World Hepatitis Day: Eliminating Hepatitis by 2030

World Hepatitis Day (WHD) was established in 2008 to bring awareness and help encourage the prevention, diagnosis, and treatment of viral hepatitis worldwide. Having grown from a small number of advocates in 47 countries to millions of supporters in almost every country, World Hepatitis Day has acquired the necessary strategic partnerships and creative outreach initiatives to help the World Health Organization (WHO) reach its goal of eliminating the virus by 2030.

The theme of this year’s World Hepatitis Day is “Find the Missing Millions.” There are currently an approximate 325 million people living with either viral hepatitis B or C, and roughly 290 million who are unaware they are living with the hepatitis infection at all.

What is Hepatitis?

It is the inflammation of the liver tissue, commonly caused by a virus. There are five types of viral hepatitis:

Type A

  • Transmitted by eating food or drinking water with infected feces
  • After a single infection, the person is immune for the rest of their lives
  • 114 million infections globally
  • More common in developing countries where poor sanitation and a lack of safe water is prevalent

Type B

  • Transmitted through exposure to infected blood or body fluids containing blood
  • The infection can either be acute (self-limiting, which clears within weeks) or chronic. More than 95% of people who become infected as adults will fully recover and become immune to the virus
  • Approximately 257 million infections globally
  • More common in East Asia and sub-Saharan Africa

Type C

  • Transmitted by blood-to-blood contact, poorly sterilized needles, and infected transfusions
  • In many cases, the immune system self-treats the infection, but for those who can’t clear the infection, oral medications can cure hepatitis C in almost all patients
  • 71 million people globally have chronic hepatitis C
  • Complications from chronic cases can lead to cirrhosis and liver cancer

Type D

  • Hepatitis D can only exist in the presence of the hepatitis B infection
  • It shares many of the treatment characteristics of hepatitis B since it is a coinfection disease
  • Common in areas of South America, West Africa, Russia, Pacific Islands, and Central Asia

Type E

  • Transmitted by consuming fecal-contaminated water/food
  • Medication treatment is rarely required. Similar to hepatitis A, it resolves spontaneously but can be severe/fatal in pregnant or immunosuppressed patients
  • 20 million outbreaks occur each year
  • Common in Central Asia, but growing outbreaks have been documented in Central America and the Middle East

While all five types of hepatitis have contributed to it becoming a global epidemic, the World Health Organization (WHO) is focused on diagnosing those infected with type B and C to raise their chances for treatment and to promote prevention for others. Of the millions suffering from viral hepatitis B and C, it is estimated only 11% have been officially diagnosed. WHO is working to increase that percentage to 30% by 2020 and to reach 90% by 2030.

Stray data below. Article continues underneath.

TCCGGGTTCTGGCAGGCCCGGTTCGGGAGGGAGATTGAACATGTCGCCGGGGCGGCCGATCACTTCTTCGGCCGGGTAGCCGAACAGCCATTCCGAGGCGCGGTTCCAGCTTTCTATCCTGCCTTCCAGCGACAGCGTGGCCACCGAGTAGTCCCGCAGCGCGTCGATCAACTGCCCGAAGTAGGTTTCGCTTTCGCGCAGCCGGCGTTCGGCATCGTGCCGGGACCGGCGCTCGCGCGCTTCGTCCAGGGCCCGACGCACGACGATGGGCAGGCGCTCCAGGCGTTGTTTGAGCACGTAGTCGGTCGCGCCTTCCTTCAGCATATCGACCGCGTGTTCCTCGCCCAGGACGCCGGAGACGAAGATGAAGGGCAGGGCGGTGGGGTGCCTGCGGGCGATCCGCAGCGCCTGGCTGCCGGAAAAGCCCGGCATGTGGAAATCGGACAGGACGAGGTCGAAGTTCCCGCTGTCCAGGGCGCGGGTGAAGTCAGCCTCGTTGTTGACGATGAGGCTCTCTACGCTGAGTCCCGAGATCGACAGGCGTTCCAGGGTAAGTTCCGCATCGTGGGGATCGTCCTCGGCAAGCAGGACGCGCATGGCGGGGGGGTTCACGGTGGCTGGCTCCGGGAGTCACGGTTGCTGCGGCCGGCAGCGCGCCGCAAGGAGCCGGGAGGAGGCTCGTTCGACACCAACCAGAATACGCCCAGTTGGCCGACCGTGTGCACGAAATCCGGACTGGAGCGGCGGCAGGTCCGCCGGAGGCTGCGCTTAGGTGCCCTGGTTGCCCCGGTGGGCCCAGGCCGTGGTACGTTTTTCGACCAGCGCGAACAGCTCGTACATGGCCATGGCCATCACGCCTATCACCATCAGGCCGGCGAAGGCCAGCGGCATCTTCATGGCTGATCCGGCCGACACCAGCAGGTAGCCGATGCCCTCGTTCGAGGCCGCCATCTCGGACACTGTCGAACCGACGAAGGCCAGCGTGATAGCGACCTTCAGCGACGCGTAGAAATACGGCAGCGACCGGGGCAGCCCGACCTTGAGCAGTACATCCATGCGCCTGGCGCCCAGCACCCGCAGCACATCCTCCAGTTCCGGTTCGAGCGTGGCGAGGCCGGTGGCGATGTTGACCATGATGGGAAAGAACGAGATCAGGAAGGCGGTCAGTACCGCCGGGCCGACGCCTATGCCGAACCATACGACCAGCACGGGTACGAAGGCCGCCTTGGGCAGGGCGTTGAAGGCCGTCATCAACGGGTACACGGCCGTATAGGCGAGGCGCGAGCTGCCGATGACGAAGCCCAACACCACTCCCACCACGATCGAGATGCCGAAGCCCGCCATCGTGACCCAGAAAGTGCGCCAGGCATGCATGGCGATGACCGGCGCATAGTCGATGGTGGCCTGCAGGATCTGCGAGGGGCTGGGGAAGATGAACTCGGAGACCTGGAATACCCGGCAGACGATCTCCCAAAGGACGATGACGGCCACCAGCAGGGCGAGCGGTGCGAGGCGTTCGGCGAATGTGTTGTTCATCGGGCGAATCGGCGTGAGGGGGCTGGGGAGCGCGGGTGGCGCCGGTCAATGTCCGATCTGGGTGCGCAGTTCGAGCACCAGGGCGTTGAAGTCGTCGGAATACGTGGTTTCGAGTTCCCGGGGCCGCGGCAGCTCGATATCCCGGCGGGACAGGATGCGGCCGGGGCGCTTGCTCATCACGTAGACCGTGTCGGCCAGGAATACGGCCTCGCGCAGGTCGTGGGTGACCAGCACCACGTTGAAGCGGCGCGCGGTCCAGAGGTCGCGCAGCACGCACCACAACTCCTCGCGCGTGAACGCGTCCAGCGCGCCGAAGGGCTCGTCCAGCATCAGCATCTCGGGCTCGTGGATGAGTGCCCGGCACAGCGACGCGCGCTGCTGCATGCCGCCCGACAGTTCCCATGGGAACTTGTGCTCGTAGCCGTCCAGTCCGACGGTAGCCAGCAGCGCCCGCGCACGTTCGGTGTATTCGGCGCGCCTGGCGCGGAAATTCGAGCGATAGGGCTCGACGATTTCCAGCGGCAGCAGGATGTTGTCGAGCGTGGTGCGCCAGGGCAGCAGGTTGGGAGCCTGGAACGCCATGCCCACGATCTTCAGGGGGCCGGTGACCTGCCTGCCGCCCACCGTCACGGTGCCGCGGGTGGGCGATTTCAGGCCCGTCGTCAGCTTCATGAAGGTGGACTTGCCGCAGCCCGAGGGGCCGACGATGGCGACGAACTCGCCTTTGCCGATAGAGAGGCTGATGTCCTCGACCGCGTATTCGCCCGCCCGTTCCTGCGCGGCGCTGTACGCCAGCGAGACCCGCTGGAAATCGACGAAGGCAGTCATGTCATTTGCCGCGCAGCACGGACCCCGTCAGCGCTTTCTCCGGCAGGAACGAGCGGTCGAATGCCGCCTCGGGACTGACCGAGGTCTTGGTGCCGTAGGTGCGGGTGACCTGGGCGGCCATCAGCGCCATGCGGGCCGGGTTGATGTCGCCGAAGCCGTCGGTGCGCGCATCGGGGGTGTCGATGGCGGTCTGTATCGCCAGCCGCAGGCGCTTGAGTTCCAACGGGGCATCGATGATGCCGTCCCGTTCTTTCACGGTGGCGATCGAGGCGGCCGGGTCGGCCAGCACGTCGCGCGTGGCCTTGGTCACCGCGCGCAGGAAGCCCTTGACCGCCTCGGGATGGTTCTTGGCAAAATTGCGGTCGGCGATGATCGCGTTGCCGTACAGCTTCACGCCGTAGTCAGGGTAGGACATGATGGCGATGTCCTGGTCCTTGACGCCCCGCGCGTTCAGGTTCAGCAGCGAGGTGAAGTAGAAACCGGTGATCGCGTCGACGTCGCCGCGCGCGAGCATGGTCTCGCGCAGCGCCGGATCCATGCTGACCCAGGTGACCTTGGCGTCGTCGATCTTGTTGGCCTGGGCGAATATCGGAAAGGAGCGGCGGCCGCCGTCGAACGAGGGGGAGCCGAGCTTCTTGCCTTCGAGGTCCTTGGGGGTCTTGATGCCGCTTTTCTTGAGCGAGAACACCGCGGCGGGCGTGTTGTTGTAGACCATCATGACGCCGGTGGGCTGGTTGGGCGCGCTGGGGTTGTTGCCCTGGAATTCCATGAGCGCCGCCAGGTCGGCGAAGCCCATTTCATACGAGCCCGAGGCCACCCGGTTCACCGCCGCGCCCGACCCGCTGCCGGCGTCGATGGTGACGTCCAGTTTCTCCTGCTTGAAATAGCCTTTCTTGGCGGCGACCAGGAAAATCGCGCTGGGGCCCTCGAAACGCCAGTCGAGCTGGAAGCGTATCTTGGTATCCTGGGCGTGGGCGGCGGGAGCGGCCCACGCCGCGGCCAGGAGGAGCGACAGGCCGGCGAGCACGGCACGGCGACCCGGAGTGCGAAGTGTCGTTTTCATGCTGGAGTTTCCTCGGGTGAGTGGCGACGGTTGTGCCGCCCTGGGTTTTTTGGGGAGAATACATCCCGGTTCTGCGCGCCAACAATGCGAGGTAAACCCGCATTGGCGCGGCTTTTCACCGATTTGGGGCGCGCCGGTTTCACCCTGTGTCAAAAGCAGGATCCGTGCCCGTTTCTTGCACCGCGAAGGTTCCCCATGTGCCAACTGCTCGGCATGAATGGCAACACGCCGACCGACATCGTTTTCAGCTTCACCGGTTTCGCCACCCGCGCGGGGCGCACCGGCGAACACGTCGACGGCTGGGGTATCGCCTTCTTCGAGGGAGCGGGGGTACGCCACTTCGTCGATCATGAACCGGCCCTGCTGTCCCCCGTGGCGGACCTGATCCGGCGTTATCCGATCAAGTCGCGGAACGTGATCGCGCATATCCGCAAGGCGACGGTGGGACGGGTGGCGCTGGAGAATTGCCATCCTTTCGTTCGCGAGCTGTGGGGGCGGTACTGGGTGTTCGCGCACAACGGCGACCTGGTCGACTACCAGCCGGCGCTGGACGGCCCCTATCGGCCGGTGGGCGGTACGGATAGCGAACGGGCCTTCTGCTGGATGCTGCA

One reason the diagnosis percentage is currently so low for hepatitis B and C is that many countries do not have the resources to help people learn their status. Over the course of the next two years, there will be an extra push to raise awareness, influence national testing policies, and encourage people to get screened or become advocates in the journey to find the undiagnosed.

The first step in raising awareness is to partner with other organizations that have the resources and share similar goals, which includes the World Hepatitis Alliance (WHA). The World Hepatitis Alliance plans to improve the lives of those living with hepatitis by:

Increasing funding for global and national programs

WHA funding comes primarily from foundations or pharmaceutical and diagnostic companies. As advocates fight for financial support, they must also do it while explaining to potential donors the importance of supporting the eradication of viral hepatitis.

In countries like Nigeria and Colombia, there is an increased level of support from government officials to finance and explore the necessary resources needed to fund local hepatitis C programs. These programs include capacity building activities, assistance in designing and implementing country-specific advocacy campaigns, and building relationships between key stakeholders in both WHO regional and local offices, as well as regional government offices.

Giving a voice to those living with viral hepatitis

People living with viral hepatitis have an essential role in the elimination of the virus because they have first-hand knowledge of the illness and how it impacts people on a day-to-day basis. Multiple platforms will be used including, but not limited to:

  • Educational webinars that address key topics in the areas of access to diagnostics and medicines
  • Member evaluations to strengthen engagement between WHA and advocates/people with the virus
  • Reintroducing the Wall of Stories section on its website and launching a series of video stories to serve as reminders of those living with the disease
  • Building and fostering more strategic partnerships

WHA currently works with the Clinton Health Access Initiative, the US Centers for Disease Prevention and Control, the European Association for the Study of the Liver, International Drug Policy Consortium, and other outlets who recognize how necessary it is to contain this disease.

The fight to end viral hepatitis did not start, nor does it stop, on World Hepatitis Day. The professionals at Texas Digestive Disease Consultants are committed to bringing more awareness to those unsure about their health status, while providing treatment resources for those who are infected. If you or someone you know would like more information on hepatitis advocacy, treatment, and prevention, visit our website at